But expanded mail voting is not enough. Early voting should be made part of every election, permanently. Early voting allows voters to manage their participation and significantly reduces crowds and lines on Election Day. Forty states and Washington, D.C., now offer the option of early voting. But there are widely diverging practices, both in the length of the early voting period (from five to forty-five days) and in options for returning the ballot. In Virginia, Governor Northam just signed a bill creating a forty-five-day early voting period. Every state should move to at least twenty days of early voting for all elections, with multiple convenient locations where people can cast their ballots in person.
As an epidemiologist, I'm amazed that the only thing that's discussed about Covid-19 and the lockdown is mortality. It's not just mortality, though.A 25% pulmonary function deficit that takes 15-20 years to heal, some sort of coagulopathy present in ⅓ of patients (long term implications not clear), neurological deficits (do you really think that only smell and taste are affected?).Joint inflammations (now being investigated), and liver damage--all of these aren't exactly appealing. Everyone talks about death--I think we physicians blew that one.We know that kids are infected. It seems relatively benign. Do they have any alterations in their neurobehavioral development? Growth?The comparison is oft made to the flu. The flu is not neurotoxic, and it isn't hepatoxic either. And while there are some pulmonary consequences, they're pretty rare.Talking about mortality with Covid-19 is like talking about the failure of Fannie Mae or AIG in 2008. Significant, but hardly the whole story.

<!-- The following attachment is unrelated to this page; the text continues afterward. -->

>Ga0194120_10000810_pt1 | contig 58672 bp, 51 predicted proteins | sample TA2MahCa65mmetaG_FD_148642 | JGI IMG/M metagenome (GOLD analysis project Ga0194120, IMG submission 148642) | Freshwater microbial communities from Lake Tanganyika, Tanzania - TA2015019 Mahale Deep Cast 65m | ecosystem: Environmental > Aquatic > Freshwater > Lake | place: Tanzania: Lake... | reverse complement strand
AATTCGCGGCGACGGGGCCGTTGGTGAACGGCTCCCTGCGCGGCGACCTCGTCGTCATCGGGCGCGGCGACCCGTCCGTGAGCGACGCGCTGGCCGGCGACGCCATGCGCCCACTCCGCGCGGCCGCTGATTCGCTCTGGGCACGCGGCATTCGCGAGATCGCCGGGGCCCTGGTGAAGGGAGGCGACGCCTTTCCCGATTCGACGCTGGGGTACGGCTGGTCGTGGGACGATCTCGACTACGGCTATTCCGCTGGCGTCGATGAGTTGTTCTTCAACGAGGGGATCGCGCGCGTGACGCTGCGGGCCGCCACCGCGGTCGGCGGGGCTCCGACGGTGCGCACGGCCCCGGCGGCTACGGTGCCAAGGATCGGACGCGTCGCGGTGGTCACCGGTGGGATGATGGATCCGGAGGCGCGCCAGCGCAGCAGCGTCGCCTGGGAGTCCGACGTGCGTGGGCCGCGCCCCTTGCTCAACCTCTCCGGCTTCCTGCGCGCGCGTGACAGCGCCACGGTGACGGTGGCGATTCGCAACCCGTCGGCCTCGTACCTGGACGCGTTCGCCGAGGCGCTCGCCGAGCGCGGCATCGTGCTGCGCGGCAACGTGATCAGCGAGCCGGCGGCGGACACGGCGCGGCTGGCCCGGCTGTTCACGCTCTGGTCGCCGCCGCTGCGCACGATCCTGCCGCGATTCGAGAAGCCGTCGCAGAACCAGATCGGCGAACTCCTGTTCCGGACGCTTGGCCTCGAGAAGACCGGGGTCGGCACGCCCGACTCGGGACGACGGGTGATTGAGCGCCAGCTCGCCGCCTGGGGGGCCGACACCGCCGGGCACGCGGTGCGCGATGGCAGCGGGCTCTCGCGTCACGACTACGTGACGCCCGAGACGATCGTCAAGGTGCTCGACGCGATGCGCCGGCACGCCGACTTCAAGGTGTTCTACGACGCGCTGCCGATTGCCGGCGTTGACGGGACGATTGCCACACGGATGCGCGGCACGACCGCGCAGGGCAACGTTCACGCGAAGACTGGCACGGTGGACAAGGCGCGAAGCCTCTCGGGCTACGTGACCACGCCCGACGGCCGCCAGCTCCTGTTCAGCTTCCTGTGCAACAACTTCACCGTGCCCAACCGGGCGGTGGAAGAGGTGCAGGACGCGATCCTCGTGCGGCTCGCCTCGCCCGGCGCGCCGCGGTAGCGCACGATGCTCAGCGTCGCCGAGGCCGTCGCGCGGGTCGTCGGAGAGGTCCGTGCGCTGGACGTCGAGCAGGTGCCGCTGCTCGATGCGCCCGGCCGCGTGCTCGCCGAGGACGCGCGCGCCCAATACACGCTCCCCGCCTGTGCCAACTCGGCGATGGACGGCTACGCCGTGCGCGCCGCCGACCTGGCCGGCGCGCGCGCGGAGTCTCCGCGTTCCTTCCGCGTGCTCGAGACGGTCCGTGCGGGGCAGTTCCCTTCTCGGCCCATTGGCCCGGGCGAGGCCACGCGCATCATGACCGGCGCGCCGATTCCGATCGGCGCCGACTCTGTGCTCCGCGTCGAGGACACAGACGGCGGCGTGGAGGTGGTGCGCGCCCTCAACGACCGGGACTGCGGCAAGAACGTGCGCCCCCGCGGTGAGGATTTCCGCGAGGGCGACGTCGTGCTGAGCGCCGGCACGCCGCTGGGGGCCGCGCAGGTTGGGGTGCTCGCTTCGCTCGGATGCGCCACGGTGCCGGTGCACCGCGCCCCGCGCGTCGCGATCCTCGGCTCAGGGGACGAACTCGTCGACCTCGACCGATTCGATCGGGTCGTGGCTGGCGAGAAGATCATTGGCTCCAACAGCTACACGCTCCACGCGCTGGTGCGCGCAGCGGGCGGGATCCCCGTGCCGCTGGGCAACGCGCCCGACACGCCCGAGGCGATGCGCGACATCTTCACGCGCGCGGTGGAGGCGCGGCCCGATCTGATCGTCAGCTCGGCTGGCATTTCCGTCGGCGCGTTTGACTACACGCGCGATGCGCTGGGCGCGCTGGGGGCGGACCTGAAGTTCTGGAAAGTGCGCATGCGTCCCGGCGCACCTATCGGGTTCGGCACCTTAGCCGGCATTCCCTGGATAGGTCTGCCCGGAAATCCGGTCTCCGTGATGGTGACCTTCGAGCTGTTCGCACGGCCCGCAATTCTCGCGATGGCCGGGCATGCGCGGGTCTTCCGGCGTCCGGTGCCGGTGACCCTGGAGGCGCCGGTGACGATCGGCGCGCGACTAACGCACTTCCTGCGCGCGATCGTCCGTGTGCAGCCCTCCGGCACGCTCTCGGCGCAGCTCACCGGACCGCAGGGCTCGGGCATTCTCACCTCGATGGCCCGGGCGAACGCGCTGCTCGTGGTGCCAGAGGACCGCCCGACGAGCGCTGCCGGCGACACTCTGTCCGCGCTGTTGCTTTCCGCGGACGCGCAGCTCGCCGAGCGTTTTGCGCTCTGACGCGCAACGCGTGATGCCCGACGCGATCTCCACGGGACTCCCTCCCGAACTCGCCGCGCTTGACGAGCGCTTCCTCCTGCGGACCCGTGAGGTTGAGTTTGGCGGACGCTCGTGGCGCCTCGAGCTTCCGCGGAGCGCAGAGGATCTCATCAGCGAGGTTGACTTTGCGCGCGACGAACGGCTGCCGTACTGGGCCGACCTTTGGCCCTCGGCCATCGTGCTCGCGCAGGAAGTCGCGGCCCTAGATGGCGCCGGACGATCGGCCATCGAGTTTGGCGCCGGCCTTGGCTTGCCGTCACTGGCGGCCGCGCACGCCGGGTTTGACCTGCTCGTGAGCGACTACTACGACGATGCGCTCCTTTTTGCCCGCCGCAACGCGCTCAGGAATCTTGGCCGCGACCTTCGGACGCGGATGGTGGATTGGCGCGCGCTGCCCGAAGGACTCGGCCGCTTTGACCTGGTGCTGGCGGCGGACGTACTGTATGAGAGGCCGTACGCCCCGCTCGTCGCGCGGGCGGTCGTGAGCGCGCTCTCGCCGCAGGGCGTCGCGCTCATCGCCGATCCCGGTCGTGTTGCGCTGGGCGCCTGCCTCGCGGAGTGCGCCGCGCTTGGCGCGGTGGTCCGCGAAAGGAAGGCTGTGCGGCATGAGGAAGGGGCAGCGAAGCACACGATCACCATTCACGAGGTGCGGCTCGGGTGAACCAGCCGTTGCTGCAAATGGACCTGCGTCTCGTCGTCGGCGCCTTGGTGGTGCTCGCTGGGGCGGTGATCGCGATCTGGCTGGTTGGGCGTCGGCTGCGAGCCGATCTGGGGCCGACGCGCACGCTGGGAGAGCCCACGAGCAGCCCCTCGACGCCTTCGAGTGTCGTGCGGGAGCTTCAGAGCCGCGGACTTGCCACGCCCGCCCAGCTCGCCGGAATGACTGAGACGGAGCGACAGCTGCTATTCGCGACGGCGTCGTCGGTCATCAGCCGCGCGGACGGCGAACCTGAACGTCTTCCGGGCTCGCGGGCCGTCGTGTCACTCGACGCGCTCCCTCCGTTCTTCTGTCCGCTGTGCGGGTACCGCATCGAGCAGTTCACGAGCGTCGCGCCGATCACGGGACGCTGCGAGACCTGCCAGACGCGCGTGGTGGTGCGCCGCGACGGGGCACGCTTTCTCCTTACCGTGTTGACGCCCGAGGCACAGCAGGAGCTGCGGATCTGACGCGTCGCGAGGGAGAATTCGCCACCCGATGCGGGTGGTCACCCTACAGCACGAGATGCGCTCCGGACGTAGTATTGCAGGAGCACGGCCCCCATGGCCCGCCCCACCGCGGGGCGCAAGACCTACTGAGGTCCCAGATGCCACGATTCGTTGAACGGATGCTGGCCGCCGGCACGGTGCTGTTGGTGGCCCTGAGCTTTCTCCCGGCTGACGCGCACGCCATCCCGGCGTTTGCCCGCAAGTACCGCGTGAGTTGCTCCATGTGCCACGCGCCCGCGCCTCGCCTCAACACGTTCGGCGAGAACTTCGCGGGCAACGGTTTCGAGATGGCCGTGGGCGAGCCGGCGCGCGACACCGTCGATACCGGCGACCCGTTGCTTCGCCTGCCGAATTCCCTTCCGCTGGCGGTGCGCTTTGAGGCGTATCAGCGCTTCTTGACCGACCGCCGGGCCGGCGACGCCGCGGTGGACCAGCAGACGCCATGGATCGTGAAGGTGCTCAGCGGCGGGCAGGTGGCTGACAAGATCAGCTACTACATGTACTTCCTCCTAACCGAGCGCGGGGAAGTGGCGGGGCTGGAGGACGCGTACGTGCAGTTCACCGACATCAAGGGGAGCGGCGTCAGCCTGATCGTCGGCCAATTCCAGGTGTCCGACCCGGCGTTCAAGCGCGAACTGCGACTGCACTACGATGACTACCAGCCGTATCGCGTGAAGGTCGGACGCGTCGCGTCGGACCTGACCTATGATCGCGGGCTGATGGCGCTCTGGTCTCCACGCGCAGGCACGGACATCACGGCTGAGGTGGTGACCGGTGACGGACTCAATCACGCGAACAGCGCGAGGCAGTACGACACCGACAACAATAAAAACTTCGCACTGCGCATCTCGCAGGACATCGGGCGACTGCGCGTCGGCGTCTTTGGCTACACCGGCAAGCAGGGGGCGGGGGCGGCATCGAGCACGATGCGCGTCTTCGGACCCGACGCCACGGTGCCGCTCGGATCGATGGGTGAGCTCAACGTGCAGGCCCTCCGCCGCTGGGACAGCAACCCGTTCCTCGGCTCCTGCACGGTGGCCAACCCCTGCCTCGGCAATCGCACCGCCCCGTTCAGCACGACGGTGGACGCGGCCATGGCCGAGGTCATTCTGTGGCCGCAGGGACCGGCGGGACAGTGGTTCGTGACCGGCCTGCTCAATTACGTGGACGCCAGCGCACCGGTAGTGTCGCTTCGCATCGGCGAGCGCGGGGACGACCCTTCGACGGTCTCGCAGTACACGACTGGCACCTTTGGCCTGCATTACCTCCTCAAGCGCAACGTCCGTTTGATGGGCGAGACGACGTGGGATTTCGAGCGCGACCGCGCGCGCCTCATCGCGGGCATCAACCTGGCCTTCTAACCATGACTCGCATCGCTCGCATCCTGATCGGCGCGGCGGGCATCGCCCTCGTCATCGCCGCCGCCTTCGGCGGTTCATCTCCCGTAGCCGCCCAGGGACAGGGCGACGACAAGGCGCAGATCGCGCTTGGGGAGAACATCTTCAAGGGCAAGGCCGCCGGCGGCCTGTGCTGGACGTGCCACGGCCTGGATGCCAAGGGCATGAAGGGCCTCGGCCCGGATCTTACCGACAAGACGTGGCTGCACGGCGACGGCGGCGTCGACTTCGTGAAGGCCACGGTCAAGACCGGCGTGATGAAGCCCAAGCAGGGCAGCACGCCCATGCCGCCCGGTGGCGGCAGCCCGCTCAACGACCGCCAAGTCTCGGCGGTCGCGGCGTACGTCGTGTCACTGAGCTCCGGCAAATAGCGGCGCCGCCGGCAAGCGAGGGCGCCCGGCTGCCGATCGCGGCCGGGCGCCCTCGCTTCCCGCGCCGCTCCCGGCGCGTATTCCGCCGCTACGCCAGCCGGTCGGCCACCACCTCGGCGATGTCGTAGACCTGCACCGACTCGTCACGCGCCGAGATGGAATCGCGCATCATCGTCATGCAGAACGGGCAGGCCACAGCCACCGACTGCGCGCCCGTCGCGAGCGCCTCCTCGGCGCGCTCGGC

As for the lead pic, read this:
A Key G.O.P. Strategy: Blame China. But Trump Goes Off Message.
Republicans increasingly believe that elevating China’s culpability for spreading the coronavirus may be the best way to improve their difficult election chances. The president is muddying the message.
Yet those polling numbers also come as 65 percent of Americans say they believe that Mr. Trump was too late responding to the outbreak, according to a Pew Research Center survey this past week.
More ominous for the president are some private Republican surveys that show him losing ground in key states like Michigan, where one recent poll has him losing by double digits, according to a Republican strategist who has seen it.
So as Mr. Biden unites the Democratic Party, Mr. Trump’s poll numbers are flagging and G.O.P. senators up for re-election find themselves significantly outraised by their Democratic rivals. That has led to a growing urgency in Republican ranks that the president should shelve his hopes for a lucrative rapprochement with China.
By the way, the subheader is acknowledgment trump is in political trouble.
Colin McEnroe/Stamford Advocate:
Hang tight, we’re a long way from the finish line
All of this research and lots more, I might add, was available last weekend when Republican legislative leaders staged a mild uprising against Gov. Ned Lamont after Lamont extended his shutdown orders until May 20. The Republican response to Lamont was breathtakingly devoid of information, data, benchmarks or insights. It was, in several senses of the word, a spitball.
May 20 is an incredibly optimistic date for reopening anything. Note to Connecticut Republicans: Who do you think Lamont talks to? Who do you think dominates his network of friends and acquaintances? Business people. Do you think that, if there were a business-driven argument for an earlier reopening, Lamont would be deaf to it because he spends so much time with pot-smoking beatnik public health experts?
The problem with a free society with an open flow of information is that stupid people have the same rights as everybody else, and it takes way longer to beat down their ideas than Oliver Wendell Holmes, may he rest in peace, ever imagined.